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Rev. Máirt’s Summer Musings

Well “there’s a smell of fresh cut grass and it’s fillin’ up my senses”. This line, of course, will tell you a number of things; firstly that I must be getting on a bit to be quoting that song, secondly that silage season is in full swing as I write!

Having taken part in a tractor run the other week and successfully driving a tractor for the first time in 27 years, which come to think of it was when that song was doing the rounds, I might even get a gig drawing round bales. Some people think of rural scenes and they bring to mind tranquility, some might assosiate that cut grass smell with lazy summer evenings. I know many people who think of the summer as a relaxed time. Maybe as they drive through the countryside it might look peacefull and sedate, but as I am finding out, in a more heavily agricultural  parish than I have been in before, there is always some busy’ness going on. If it isn’t the ‘dry stock’ bunch, it’s the ‘dairyer’s’ and if it’s not them it’s the sheep farmers. By the time that all those ‘animaly’ folk have done their bit the ‘grain lot’ get going and then there will always be someone with a late second cut of silage or some such.

As it has it in Ecclesiastes, a time for every purpose under heavan, or should that be a purpose for every time?!

Some one remarked to me the other day how calm I looked on the surface, but they said It must be like being a duck on a pond, calm on top but paddling like crazy underneath. I suppose that is true for a lot of things, it might seem calm on the surface but there is a lot that goes into making it look calm. I am very wary of people thinking that someone elses role is easy, everything, even silage cutting looks peaceful from afar. I think that most things in life are a bit like playing a musical instrument, the better someone is, the easier they make it look. So when I see someone do something and they make it look simple, I thank God for and revel in the idea of all the hard work that went into it. I love the idea that there is so much energy and life lying behind even the stillest moment. All that hard work and as the man says, “I love hard work I could sit and watch it all day!”

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Rev. Máirt’s Musings

One thing that struck me when I went up to Dublin to train for ministry some fifteen years ago, was how average and normal everyone felt their home parish was. Let me explain. When you arrived in the college in those days, it was quite likely that you would be coming face to face with fifteen people that you had never met before, or at most you might know one or two. When I went up I was the only person from Cashel, Ferns and Ossary, there was a mix of folk from the rest of the country. So, for the first small while at every hands turn you had to introduce yourself, name, where you were from and then what sort of church your home parish was. So it was a case of, ‘My name is Jo Bloggs, I’m from county so-and-so and I’m from a typical Church of Ireland parish’. After we got to know each other a bit better, we discovered how different our home parishes were. Some used only the old Black Book and had at most 12 Holy Communions a year, others used only the blue book and Irish Church Praise. Some had praise bands and some had record players. Some were evidently quiet catholic and some were fiercely Protestant. The things that parishes did, what they were involved with what ideas they had, were all very different. Some had no notion that others in the church were doing such things or were surprised to find out just what things others did not do. It was clear that many of us had created in our minds a ideal vision of the church in the image of our home parishes.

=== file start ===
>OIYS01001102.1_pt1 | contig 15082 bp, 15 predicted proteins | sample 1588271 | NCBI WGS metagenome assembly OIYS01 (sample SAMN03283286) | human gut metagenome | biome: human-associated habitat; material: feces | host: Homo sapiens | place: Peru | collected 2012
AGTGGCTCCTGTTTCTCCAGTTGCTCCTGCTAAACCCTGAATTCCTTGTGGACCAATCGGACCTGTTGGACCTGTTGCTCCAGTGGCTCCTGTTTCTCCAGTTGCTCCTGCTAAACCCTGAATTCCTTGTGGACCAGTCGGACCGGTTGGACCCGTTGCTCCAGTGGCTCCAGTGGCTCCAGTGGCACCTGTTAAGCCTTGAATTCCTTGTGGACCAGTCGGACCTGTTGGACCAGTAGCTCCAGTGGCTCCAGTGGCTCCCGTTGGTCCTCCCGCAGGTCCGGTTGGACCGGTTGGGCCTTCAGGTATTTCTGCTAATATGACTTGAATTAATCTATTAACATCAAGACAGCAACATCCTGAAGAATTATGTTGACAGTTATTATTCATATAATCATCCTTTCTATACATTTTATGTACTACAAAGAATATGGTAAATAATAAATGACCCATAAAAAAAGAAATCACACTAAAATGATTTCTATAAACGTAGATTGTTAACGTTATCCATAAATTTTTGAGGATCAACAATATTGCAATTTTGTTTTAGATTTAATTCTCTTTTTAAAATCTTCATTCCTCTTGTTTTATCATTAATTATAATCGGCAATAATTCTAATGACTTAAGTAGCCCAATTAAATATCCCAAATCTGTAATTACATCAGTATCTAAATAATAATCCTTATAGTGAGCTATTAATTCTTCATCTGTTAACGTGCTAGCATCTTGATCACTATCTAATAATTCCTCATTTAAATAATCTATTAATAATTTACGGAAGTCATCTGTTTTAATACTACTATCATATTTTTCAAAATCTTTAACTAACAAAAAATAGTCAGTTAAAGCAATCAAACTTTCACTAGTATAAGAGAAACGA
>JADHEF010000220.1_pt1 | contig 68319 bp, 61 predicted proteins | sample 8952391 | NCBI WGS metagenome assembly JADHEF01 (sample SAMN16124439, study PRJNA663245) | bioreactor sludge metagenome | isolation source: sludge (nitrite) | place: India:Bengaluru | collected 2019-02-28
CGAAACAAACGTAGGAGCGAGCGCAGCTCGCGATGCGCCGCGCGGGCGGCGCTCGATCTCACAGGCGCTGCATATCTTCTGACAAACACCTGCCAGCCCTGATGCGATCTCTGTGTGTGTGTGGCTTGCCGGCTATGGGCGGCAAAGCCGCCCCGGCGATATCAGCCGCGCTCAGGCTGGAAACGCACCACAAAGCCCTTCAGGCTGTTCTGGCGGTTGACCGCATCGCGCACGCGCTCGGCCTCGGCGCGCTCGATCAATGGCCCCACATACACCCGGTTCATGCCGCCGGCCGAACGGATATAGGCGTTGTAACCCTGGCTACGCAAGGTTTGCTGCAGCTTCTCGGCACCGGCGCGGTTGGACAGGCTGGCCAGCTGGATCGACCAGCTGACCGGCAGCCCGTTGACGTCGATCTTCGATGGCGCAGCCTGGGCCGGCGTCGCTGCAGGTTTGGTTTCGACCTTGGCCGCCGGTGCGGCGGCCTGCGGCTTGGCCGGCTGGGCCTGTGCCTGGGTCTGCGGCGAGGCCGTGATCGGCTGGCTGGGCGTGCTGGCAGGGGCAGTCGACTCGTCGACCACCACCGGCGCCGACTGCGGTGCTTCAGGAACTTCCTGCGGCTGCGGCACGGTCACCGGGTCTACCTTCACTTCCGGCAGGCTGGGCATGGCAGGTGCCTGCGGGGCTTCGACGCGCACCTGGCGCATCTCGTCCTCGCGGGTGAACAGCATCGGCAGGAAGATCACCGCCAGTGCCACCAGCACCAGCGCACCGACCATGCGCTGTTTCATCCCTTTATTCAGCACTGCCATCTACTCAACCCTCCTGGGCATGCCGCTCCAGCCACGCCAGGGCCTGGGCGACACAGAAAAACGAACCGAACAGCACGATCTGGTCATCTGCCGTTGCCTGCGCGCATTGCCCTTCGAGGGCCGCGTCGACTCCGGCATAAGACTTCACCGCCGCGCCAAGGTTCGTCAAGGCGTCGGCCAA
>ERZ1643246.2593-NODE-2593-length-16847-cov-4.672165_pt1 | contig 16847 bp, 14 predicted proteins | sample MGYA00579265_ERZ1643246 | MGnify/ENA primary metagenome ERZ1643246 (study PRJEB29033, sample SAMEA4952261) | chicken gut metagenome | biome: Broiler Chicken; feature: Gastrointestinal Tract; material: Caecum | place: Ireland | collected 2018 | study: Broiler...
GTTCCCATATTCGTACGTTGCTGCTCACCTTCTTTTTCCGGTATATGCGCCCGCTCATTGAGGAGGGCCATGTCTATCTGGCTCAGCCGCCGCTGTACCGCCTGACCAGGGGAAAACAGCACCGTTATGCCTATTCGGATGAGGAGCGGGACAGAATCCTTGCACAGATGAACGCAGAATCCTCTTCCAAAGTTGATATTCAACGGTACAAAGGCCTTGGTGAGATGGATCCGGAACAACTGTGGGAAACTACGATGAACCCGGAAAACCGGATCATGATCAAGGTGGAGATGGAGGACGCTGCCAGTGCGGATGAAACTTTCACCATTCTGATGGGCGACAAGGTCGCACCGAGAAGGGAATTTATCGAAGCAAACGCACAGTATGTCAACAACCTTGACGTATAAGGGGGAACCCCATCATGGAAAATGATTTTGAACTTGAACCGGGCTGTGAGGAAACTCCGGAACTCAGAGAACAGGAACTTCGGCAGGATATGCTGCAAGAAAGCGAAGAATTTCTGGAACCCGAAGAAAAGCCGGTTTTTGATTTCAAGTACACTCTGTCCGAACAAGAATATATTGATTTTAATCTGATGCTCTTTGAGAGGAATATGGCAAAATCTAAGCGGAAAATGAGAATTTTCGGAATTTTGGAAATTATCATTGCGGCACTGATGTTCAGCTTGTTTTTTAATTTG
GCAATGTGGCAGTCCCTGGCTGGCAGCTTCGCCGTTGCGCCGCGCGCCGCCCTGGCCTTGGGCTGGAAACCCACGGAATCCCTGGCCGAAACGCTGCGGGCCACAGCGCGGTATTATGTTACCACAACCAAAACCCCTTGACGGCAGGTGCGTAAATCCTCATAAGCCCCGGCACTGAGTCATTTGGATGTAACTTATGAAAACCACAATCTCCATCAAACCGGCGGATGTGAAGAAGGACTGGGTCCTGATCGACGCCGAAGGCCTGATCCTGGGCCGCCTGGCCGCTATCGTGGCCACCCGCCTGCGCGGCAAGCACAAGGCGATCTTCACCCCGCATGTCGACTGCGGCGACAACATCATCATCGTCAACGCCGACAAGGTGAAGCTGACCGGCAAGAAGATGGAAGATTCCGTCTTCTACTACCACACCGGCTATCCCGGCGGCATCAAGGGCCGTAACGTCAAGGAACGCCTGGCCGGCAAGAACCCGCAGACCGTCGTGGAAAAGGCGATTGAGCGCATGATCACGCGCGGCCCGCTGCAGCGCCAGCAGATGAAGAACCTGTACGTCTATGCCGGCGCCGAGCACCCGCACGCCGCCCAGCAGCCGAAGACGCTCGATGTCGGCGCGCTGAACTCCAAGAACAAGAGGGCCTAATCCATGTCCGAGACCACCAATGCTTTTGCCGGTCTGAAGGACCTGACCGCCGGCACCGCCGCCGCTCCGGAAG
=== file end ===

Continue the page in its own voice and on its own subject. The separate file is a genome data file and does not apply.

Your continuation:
This is one of the reasons I love General Synod. It shows off the church of Ireland in all its quirkiness, variety, pomp and love of committees. The illusion that we are all the same is quickly dispelled. The best definition of a family is not that we all look the same but that we are all related, as much as that may surprises, embarrass or even shock us. Going to Synod is a bit like going to a family reunion and finding out what an odd but wonderful and varied bunch we are. As The Arch bishop of Armagh reminded us, our faith is supposed to be relational and which of us in our heart of hearts doesn’t think that our relations are a pretty odd bunch. That however is the strength of a family, that there is this group of people who whilst all different, have a common bond, who express a grab bag of familial traits in a myriad of different ways. We may have to sit through financial reports of committees in which we have little interest, whose stories we are sure we have heard before, but it is a small price to pay for wonderful vision of the rainbow that is the Church of Ireland. For me it is the sight of that rainbow that is a sign and reminder of our covenant with God, that, whatever the weather, what ever side of the argument we are on, where ever we have been or what ever has happened, there is still a place at the table for us. I think that, that is the best way of describing a family, those who, what ever else, we will admit that the share a bond and that we will sit round a table together.